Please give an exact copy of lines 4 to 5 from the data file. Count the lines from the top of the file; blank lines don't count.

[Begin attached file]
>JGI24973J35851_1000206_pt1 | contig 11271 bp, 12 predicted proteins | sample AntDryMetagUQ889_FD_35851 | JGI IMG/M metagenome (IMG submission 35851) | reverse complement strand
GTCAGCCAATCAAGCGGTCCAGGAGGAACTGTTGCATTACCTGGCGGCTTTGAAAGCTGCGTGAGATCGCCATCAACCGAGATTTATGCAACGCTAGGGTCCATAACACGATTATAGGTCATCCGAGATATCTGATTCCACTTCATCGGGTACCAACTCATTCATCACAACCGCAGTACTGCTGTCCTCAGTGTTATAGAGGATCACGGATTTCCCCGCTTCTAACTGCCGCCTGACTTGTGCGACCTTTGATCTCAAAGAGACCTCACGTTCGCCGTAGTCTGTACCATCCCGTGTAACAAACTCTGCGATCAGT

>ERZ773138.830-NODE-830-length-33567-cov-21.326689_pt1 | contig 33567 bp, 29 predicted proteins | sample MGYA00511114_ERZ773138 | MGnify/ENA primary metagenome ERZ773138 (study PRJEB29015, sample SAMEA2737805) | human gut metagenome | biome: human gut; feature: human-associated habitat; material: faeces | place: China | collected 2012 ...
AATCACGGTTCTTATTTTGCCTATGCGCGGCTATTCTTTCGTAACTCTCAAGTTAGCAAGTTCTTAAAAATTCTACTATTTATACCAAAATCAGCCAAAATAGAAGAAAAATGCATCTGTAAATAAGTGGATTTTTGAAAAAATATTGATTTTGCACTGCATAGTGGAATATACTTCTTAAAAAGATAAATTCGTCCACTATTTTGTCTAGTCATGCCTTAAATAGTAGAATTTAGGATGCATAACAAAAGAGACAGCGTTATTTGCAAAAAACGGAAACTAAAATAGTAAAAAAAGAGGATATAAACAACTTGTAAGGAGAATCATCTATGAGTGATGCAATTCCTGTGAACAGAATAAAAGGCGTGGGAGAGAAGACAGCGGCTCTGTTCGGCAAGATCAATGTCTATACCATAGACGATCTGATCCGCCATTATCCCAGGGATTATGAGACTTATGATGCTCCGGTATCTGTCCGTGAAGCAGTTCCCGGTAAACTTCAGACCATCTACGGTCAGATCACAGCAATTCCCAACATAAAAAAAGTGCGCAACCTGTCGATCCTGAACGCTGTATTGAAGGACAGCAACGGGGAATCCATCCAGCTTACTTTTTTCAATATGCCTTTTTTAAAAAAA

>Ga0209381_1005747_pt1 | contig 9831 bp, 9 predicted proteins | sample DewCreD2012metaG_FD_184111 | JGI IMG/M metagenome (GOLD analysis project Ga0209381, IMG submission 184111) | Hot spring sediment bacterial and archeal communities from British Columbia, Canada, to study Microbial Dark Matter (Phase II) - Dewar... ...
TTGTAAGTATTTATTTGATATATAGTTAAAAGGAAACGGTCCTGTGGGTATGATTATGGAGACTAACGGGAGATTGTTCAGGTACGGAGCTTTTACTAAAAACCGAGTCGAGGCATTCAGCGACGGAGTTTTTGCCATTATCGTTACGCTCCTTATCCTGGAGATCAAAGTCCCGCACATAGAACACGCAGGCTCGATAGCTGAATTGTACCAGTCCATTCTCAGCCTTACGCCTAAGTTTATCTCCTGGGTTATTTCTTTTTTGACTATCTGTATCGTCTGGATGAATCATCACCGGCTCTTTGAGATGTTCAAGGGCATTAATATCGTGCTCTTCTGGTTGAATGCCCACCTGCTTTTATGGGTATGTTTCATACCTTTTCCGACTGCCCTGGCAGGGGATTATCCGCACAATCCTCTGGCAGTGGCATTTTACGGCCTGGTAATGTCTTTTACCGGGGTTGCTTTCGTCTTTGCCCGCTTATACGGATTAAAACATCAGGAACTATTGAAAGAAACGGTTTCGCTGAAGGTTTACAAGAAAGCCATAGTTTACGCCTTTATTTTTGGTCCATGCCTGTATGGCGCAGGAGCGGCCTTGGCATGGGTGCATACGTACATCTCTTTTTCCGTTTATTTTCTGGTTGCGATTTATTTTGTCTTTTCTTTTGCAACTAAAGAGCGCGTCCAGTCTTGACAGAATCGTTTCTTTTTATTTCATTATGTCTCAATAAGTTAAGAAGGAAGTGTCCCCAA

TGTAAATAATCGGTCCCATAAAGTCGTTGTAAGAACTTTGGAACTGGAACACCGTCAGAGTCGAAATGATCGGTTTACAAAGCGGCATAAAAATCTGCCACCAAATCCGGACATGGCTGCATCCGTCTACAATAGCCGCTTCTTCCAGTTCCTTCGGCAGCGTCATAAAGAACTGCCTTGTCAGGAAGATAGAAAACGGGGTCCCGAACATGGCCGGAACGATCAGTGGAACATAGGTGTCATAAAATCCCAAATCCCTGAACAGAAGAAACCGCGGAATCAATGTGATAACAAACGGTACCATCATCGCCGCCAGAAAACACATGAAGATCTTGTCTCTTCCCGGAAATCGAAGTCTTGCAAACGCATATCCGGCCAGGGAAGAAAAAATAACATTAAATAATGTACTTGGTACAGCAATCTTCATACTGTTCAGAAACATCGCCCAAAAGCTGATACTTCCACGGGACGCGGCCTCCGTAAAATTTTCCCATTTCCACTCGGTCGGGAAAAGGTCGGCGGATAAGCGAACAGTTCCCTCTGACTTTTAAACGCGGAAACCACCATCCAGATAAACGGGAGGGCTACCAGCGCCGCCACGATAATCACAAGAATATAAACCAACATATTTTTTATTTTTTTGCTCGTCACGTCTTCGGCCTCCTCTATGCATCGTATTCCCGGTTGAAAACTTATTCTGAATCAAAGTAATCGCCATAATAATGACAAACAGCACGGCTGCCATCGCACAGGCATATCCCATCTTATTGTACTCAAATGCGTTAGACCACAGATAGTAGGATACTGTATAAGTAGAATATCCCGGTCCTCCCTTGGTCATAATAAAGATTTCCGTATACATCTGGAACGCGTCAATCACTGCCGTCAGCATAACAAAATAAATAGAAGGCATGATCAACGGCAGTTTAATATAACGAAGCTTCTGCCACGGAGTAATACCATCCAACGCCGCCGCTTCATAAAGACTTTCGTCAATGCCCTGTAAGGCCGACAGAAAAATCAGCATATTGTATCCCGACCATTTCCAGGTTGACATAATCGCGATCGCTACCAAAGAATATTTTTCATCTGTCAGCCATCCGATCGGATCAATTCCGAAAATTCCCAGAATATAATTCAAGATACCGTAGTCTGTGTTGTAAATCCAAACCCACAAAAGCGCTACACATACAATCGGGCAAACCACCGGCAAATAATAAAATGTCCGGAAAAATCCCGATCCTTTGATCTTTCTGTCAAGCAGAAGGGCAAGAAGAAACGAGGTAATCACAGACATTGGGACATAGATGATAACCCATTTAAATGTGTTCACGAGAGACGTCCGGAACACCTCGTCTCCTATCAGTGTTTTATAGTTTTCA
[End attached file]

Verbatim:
AATCACGGTTCTTATTTTGCCTATGCGCGGCTATTCTTTCGTAACTCTCAAGTTAGCAAGTTCTTAAAAATTCTACTATTTATACCAAAATCAGCCAAAATAGAAGAAAAATGCATCTGTAAATAAGTGGATTTTTGAAAAAATATTGATTTTGCACTGCATAGTGGAATATACTTCTTAAAAAGATAAATTCGTCCACTATTTTGTCTAGTCATGCCTTAAATAGTAGAATTTAGGATGCATAACAAAAGAGACAGCGTTATTTGCAAAAAACGGAAACTAAAATAGTAAAAAAAGAGGATATAAACAACTTGTAAGGAGAATCATCTATGAGTGATGCAATTCCTGTGAACAGAATAAAAGGCGTGGGAGAGAAGACAGCGGCTCTGTTCGGCAAGATCAATGTCTATACCATAGACGATCTGATCCGCCATTATCCCAGGGATTATGAGACTTATGATGCTCCGGTATCTGTCCGTGAAGCAGTTCCCGGTAAACTTCAGACCATCTACGGTCAGATCACAGCAATTCCCAACATAAAAAAAGTGCGCAACCTGTCGATCCTGAACGCTGTATTGAAGGACAGCAACGGGGAATCCATCCAGCTTACTTTTTTCAATATGCCTTTTTTAAAAAAA

>Ga0209381_1005747_pt1 | contig 9831 bp, 9 predicted proteins | sample DewCreD2012metaG_FD_184111 | JGI IMG/M metagenome (GOLD analysis project Ga0209381, IMG submission 184111) | Hot spring sediment bacterial and archeal communities from British Columbia, Canada, to study Microbial Dark Matter (Phase II) - Dewar... ...